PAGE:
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But the attitude is very different to that of Blair, Brown and Mandelson who saw no faults in globalisation.

You may be right. But to make a fair comparison, I'd like to know what Brown and Blair said (if anything) about globalisation in 1992 (ie 5 years before fighting a general election as Labour leader).

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My choice would be Burnham, largely because he is not a London centric politician.

On the other hand, Labour have to do well in London, so a Milliband speaks the language.

Of the two brothers, Ed seems to have the cajones his brother lacked when he had an opportunity to oppose Brown.

But we are doomed until the Coalition falls out.

Bring on the Conference season.

I did enjoy Jack Straw mincing up the Boy Nick at PMQs today. Foot on throat over Forgemasters. Semms the Boy Nick told porkies to Parliament..

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Our problem is that our cost of living is too high relative to the wages that globalisation allow us to earn.

The solution to date seems to be to use tax revenues to try to prop up our unsustainable standard of living at current prices.

The solution that I see is to allow asset prices to collapse so that our costs of living are better aligned with the wages that global markets will allow us to earn. Halving housing costs, with all else remaining constant, will massively improve everyone's standard of living.

This solution effectively forces the owners of assets to bear part of the cost of globalisation as the assets that they have acquired will be significantly marked down in value.

Sounds like a great idea but I can't see it happening quickly enough, if at all. It helps that I don't hold any assets.

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Our problem is that our cost of living is too high relative to the wages that globalisation allow us to earn.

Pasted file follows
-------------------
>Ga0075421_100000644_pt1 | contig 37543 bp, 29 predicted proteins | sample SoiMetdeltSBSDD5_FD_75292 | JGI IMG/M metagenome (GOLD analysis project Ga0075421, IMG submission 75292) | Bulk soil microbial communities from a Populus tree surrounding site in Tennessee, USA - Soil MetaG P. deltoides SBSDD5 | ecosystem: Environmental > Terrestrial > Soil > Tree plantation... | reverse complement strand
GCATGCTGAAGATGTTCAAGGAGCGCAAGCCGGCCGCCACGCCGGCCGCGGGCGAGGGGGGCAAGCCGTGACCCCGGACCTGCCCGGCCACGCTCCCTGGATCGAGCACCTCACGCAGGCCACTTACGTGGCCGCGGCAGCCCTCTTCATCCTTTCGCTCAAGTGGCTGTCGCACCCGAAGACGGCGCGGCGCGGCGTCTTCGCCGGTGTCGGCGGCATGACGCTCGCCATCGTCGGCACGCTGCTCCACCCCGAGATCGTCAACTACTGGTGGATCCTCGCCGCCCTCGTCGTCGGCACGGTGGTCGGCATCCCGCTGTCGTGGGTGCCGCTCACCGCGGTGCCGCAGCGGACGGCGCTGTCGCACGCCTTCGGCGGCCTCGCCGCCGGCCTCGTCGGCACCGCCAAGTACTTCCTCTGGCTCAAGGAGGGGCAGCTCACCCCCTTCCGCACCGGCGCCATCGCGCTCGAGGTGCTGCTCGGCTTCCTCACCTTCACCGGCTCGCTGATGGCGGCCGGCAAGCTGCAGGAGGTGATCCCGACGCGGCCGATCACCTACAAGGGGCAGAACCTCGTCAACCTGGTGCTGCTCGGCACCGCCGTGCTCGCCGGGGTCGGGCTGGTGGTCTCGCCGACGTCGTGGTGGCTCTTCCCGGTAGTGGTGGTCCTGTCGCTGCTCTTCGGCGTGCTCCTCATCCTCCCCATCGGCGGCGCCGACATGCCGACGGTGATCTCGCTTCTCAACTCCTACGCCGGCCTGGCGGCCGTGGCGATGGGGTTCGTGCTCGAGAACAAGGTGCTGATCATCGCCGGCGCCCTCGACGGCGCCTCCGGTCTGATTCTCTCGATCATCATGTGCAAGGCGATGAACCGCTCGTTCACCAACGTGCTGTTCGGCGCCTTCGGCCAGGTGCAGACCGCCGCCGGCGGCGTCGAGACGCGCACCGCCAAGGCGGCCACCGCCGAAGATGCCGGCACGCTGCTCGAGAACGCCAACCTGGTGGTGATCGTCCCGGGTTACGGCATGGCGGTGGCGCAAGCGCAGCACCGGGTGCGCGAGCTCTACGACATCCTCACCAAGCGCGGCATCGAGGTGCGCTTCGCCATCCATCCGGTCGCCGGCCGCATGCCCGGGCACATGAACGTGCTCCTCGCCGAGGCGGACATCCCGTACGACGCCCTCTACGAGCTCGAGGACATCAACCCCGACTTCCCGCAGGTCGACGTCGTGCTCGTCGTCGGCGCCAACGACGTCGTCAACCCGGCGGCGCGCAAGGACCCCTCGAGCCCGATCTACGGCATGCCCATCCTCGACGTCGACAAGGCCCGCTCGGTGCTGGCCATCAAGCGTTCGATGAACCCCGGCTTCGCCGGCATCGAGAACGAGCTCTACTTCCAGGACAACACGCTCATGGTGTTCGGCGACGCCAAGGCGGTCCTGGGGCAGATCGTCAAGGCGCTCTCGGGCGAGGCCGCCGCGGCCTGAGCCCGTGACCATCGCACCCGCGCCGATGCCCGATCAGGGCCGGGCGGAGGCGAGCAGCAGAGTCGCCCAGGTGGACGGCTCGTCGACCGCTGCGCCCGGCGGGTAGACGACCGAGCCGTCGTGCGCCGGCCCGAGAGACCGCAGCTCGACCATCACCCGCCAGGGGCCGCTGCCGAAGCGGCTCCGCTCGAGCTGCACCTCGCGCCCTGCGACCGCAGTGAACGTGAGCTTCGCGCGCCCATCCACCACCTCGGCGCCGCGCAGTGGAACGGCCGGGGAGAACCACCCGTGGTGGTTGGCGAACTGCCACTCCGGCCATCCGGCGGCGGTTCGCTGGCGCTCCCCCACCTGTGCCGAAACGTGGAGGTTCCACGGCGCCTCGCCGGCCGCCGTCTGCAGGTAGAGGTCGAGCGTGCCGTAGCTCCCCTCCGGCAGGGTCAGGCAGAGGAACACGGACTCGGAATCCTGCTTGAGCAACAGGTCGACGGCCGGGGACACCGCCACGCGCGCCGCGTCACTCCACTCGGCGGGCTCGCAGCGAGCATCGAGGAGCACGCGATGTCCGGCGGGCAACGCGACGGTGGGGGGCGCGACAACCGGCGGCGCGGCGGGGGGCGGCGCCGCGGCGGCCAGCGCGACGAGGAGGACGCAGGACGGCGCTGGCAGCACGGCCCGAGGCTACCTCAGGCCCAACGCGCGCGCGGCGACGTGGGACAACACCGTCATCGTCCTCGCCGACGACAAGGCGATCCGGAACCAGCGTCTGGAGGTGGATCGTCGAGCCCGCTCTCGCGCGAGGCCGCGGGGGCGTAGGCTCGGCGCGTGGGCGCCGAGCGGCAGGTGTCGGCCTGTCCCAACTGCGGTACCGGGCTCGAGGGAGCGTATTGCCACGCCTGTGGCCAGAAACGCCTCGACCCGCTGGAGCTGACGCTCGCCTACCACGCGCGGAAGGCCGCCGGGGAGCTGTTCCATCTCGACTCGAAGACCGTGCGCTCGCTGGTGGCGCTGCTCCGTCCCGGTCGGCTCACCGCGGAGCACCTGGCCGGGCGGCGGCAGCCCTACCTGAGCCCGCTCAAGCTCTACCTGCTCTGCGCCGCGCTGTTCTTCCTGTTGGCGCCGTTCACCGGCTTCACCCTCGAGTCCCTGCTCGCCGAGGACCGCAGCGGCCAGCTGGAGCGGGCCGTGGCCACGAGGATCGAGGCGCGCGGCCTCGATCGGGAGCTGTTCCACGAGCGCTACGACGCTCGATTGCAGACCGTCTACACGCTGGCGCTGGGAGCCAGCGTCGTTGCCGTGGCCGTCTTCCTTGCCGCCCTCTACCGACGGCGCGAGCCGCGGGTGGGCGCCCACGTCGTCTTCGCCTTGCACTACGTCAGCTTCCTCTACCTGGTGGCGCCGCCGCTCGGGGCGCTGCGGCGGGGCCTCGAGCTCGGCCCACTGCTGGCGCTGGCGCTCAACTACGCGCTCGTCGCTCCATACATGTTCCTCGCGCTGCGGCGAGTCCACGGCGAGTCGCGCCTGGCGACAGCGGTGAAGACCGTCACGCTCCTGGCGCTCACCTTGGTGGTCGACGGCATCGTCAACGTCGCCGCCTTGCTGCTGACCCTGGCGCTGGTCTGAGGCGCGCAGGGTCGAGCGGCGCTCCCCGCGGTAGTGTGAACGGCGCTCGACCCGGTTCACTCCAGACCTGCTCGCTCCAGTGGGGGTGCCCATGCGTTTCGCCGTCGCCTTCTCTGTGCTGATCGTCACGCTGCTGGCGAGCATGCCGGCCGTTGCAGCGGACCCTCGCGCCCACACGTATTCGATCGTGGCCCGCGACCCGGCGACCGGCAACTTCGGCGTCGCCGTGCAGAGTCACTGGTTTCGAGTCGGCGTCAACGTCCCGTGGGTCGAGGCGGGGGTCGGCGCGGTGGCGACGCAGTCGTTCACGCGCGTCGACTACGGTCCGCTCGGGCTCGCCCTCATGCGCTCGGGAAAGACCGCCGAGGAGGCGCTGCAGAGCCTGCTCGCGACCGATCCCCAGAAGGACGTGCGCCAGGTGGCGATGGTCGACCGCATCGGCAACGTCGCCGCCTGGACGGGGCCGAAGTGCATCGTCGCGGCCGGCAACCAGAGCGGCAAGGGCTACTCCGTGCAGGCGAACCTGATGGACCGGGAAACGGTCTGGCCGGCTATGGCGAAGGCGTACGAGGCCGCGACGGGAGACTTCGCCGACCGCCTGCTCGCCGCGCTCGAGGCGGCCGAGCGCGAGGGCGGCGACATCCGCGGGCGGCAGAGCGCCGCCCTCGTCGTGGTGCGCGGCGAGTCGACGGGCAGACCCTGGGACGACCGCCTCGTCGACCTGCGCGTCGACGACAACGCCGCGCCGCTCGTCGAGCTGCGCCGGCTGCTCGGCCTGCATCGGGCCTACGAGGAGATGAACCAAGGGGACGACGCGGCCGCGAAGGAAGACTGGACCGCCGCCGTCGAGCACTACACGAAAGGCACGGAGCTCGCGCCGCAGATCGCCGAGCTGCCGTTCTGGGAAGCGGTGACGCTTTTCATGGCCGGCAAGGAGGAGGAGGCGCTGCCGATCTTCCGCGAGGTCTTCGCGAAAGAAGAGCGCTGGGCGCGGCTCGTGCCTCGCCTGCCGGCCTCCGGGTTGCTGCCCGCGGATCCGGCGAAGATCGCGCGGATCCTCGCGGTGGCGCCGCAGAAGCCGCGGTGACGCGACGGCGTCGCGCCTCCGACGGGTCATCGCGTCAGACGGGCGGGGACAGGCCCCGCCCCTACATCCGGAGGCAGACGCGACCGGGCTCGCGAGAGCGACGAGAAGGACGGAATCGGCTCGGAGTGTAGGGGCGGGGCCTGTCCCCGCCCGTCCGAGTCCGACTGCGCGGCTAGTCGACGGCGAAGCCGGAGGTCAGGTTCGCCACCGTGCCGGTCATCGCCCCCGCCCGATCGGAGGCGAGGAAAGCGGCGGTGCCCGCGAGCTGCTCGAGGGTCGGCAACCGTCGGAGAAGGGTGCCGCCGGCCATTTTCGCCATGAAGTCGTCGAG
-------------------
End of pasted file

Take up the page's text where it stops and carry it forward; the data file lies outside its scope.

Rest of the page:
The solution to date seems to be to use tax revenues to try to prop up our unsustainable standard of living at current prices.

The solution that I see is to allow asset prices to collapse so that our costs of living are better aligned with the wages that global markets will allow us to earn. Halving housing costs, with all else remaining constant, will massively improve everyone's standard of living.

This solution effectively forces the owners of assets to bear part of the cost of globalisation as the assets that they have acquired will be significantly marked down in value.

I would like to agree, but given the amount of private debt sloshing about, i very much doubt it will improve everyones standard of living. Not to mention those using property as a pension. Im up for that though, would be awesome for me as an ftb.

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There is no doubt that globalisation is bad for some specific British working people.

There is also no doubt that a unilateral withdrawl from global trade will accelerate the decrease in the average standard of living of British people.

+ 1

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I am not advocating a withdrawal from global trade however the average working person is being screwed by globalisation.

LuckyOne wrote "some specific British working people". You wrote "the average working person".

LuckyOne is right.

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Our problem is that our cost of living is too high relative to the wages that globalisation allow us to earn.

The solution to date seems to be to use tax revenues to try to prop up our unsustainable standard of living at current prices.

The solution that I see is to allow asset prices to collapse so that our costs of living are better aligned with the wages that global markets will allow us to earn. Halving housing costs, with all else remaining constant, will massively improve everyone's standard of living.

This solution effectively forces the owners of assets to bear part of the cost of globalisation as the assets that they have acquired will be significantly marked down in value.

You are on fire today! Well done! (And much more constructive posts than me.)

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LuckyOne wrote "some specific British working people". You wrote "the average working person".

LuckyOne is right.

Which workers have benefited from globalisation?

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Which workers have benefited from globalisation?

The ones who produce things which can sustain higher wages than the lowest common denominator.

A few examples might include :

- Machinists who help produce Rolls Royce jet engines